What I did: More "Gander Snatching." Seriously, you'd be amazed what I'm finding.
Grade for the day: B-
Last week, I showed this video to a seminar at the annual meeting of the Society for Values in Higher Education. I laughed. A lot. Everyone in the room laughed too.
And then, together, we all felt guilty. Very, very guilty. We all know someone who has been caught up in the heroin epidemic. Would they find it funny? Would their family?
The guilt hovered over the conversation.
As I mentioned last week, the theme of this year's SVHE meeting was satire. So the group that I participate in read selections from the literary critic Mikhail Bakhtin. We also read Is Satire Saving Our Nation?: Mockery and American Politics by Remy Maisel and Sophia McClennen.
Taken together, I began to think of satire as something that uses irony and humor to draw forth the uncomfortable realities of the world around us. Without it, we sit silently, carefully, and fearfully on the sidelines.
"Fear is the extreme expression of narrow-minded and stupid seriousness, which is defeated by laughter," Bakhtin theorizes. "Complete liberty is possible only in the completely fearless world." To laugh, then, is to liberate ourselves from our insulated worlds, to connect us with each other at a primitive level.
We see this further developed in Bakhtin's discussion of the "grotesque body," the masked character at the carnival whose various orifices are accentuated and celebrated. The curious look of this figure "discloses its essence as a principle of growth which exceeds its own limits only in copulation, pregnancy, childbirth, the throes of death, eating, drinking, or defecation. This is the ever unfinished, ever creating body, the link in the chain of genetic development, or more correctly speaking, two links shown at the point where they enter into each other."
That's a lot of words, I know. But to put it crudely, I think that he is saying that when we drop our pants, we discover that we have much, much more in common than we think. And if we can laugh at this, then, maybe, we can find some place to begin a conversation.
So satire should have an inclusive draw. We should be laughing together. As Maisel and McClennen emphasize in their book, satire is not mockery. Mockery demeans, disrespects, and prods at the dignity of an individual or group. Consider how John Stewart liked to call Mitch Mcconnell "the turtle." What effective satire does is elevates beyond an individual personality to examine something more universal--think, Eddie Murphy's classic SNL skit, "White Like Me."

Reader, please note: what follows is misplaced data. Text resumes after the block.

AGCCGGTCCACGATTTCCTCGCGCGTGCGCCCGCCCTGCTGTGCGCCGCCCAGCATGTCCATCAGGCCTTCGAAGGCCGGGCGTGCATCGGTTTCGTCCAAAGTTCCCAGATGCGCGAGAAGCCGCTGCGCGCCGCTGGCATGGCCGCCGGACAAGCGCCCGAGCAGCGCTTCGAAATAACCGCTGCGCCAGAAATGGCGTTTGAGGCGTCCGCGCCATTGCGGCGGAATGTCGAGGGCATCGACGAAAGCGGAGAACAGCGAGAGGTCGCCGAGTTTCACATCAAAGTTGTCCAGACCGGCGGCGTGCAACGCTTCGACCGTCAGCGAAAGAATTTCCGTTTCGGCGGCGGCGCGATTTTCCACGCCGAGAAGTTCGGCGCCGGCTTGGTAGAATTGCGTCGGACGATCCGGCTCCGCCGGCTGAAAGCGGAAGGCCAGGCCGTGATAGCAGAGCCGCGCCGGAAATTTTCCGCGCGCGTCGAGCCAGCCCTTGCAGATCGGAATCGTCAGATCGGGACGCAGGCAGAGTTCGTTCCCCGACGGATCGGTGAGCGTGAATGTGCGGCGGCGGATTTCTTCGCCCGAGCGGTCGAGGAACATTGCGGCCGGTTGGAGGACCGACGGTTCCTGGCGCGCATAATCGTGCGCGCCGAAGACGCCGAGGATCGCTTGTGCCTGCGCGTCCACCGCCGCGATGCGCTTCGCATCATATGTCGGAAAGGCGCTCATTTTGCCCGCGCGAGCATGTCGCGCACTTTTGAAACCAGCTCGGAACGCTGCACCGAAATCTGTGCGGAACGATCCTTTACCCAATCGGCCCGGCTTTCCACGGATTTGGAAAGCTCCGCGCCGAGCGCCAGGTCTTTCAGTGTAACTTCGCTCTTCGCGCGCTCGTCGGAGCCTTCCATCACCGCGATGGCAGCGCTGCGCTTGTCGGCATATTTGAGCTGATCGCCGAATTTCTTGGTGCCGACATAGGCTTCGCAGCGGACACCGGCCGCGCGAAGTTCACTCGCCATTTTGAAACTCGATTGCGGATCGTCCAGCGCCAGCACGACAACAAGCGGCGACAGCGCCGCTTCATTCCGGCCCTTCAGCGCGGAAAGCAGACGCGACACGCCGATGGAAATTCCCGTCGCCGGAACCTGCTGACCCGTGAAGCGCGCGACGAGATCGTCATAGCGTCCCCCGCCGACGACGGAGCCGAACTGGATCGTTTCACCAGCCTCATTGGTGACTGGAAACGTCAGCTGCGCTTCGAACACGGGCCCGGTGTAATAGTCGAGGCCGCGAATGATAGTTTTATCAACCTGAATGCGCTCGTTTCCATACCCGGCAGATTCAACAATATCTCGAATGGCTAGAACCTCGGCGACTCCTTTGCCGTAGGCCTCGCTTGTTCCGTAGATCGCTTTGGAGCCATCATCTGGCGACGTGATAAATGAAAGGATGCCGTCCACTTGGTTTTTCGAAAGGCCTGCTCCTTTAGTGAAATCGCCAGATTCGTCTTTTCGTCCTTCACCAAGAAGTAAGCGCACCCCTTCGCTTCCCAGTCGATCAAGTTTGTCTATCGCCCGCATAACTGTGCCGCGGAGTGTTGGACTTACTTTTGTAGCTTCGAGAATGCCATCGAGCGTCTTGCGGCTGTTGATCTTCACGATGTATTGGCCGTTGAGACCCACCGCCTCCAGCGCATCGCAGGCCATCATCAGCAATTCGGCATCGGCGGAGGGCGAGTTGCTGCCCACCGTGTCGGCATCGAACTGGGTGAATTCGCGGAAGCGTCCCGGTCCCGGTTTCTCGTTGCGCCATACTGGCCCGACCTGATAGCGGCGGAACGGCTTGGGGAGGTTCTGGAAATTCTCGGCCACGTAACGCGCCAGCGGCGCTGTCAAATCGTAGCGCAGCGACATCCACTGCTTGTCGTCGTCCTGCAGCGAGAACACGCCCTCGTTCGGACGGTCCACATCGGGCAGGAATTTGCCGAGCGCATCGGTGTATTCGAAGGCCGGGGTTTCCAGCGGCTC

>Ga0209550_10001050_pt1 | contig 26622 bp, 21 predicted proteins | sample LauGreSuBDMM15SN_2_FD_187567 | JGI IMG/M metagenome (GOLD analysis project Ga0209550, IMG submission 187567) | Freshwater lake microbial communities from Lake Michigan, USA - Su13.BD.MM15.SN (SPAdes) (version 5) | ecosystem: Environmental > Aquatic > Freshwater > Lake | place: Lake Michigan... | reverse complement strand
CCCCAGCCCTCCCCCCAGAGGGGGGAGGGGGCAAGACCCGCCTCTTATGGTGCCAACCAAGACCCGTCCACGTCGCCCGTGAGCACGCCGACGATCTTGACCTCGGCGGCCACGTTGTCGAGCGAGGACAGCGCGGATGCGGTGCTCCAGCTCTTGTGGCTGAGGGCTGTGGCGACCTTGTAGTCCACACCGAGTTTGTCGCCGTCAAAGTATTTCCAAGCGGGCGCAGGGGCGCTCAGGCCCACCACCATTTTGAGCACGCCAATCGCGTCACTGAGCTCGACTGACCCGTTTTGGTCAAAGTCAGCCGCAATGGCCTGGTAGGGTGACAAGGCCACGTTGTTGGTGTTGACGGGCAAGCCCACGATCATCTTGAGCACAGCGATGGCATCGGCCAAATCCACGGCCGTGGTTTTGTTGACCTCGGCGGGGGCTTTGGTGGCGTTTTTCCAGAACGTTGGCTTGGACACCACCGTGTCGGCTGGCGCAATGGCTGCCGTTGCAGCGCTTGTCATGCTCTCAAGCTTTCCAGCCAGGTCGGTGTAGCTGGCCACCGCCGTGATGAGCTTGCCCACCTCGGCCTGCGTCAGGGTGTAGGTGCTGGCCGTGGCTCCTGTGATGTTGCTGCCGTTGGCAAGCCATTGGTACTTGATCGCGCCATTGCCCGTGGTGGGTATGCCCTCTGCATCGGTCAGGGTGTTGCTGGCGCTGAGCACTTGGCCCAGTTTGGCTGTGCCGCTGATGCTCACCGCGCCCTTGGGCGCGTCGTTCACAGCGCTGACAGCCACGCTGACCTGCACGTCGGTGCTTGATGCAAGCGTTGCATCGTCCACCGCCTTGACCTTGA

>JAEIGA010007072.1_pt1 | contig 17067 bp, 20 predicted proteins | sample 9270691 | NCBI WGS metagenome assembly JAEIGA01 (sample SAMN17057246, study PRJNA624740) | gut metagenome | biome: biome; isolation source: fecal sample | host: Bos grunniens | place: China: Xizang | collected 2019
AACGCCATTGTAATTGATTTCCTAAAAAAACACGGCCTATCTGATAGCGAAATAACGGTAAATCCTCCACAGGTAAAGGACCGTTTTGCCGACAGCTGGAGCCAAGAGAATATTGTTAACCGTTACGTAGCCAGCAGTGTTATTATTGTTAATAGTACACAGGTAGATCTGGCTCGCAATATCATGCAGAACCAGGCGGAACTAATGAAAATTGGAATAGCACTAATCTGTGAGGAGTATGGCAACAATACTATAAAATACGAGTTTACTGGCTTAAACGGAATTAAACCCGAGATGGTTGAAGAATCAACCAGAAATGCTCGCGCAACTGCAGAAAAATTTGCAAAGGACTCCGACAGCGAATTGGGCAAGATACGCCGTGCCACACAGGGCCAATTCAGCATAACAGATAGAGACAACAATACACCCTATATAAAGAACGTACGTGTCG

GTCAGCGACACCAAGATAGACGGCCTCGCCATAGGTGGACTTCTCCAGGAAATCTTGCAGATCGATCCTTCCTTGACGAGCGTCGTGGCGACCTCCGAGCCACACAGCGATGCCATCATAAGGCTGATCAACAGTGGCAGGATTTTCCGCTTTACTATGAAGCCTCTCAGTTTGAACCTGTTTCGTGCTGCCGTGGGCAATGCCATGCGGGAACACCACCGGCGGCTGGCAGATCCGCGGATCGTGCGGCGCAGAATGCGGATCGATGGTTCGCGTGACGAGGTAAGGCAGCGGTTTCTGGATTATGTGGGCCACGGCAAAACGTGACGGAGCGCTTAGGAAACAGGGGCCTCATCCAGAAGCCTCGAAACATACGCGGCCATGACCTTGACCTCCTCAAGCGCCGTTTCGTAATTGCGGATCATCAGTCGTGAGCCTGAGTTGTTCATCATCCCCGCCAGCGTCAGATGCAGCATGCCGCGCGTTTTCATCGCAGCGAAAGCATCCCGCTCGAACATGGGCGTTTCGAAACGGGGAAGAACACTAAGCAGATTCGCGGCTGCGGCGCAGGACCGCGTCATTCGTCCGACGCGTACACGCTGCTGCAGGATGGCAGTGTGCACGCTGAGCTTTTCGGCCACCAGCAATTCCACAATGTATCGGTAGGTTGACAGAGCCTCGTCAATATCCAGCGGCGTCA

Still, can any satire really be fully inclusive? I like The Daily Show. So do my friends. But we listen to a lot of NPR. And we all drive Subarus. In other words, The Daily Show is satire for "my people." It serves as a rally point for "us," separated from "those people" whose preferred media is something like talk radio.
The more I think about satire, the less clear I became about what it is. And the more that I think about the Heroin P.M. skit, the more guilty I become.
If it's satirical, what is it saying? To scratch the surface, we see a message delivered directly to white America. The smiles, music, and familiar scenery of a designer drug commercial offers a laughable cover for the ugly reality that heroin has infiltrated suburbia. It forces us to dispense of the prototypical image of the heroin addict, someone who bears resemblance to Bubbles from The Wire. The new face of heroin is your neighbor; your coworker; your friend; and your family.
I guess that's the part that gets me. The heroin epidemic has real victims. Many of them. And the number grows each day. A short while ago I watched Chasing Heroin, a PBS documentary. One of my takeaways is that we need to move away from seeing addiction as an individual moral failing. Neither is it a legal problem. Instead, it is a public health crisis and an issue that needs serious medical attention and research.
But how many of us have seen this documentary? And by way of comparison, how many of us have seen this SNL skit? Both have the ability to raise awareness. But the latter reaches a much broader audience. If I'm laughing at the skit, though, am I laughing at the problem?
Or, for at least that moment, am I seeing that this is my problem too? Does the laughter, in other words, shatter the humorless silence that surrounds this problem and let us all see it anew?
I really don't know. What do you think?